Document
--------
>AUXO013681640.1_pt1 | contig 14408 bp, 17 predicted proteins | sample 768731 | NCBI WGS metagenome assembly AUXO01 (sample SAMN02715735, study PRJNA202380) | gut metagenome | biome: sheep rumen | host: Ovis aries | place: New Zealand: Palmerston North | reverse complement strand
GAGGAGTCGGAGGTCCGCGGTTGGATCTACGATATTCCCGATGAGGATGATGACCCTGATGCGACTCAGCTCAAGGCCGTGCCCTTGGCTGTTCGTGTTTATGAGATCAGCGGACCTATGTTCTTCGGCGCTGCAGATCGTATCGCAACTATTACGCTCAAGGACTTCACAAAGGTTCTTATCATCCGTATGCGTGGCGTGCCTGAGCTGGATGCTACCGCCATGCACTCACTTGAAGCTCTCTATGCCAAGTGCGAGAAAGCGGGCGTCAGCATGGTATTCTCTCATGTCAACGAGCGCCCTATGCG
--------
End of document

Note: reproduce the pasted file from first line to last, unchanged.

>AUXO013681640.1_pt1 | contig 14408 bp, 17 predicted proteins | sample 768731 | NCBI WGS metagenome assembly AUXO01 (sample SAMN02715735, study PRJNA202380) | gut metagenome | biome: sheep rumen | host: Ovis aries | place: New Zealand: Palmerston North | reverse complement strand
GAGGAGTCGGAGGTCCGCGGTTGGATCTACGATATTCCCGATGAGGATGATGACCCTGATGCGACTCAGCTCAAGGCCGTGCCCTTGGCTGTTCGTGTTTATGAGATCAGCGGACCTATGTTCTTCGGCGCTGCAGATCGTATCGCAACTATTACGCTCAAGGACTTCACAAAGGTTCTTATCATCCGTATGCGTGGCGTGCCTGAGCTGGATGCTACCGCCATGCACTCACTTGAAGCTCTCTATGCCAAGTGCGAGAAAGCGGGCGTCAGCATGGTATTCTCTCATGTCAACGAGCGCCCTATGCG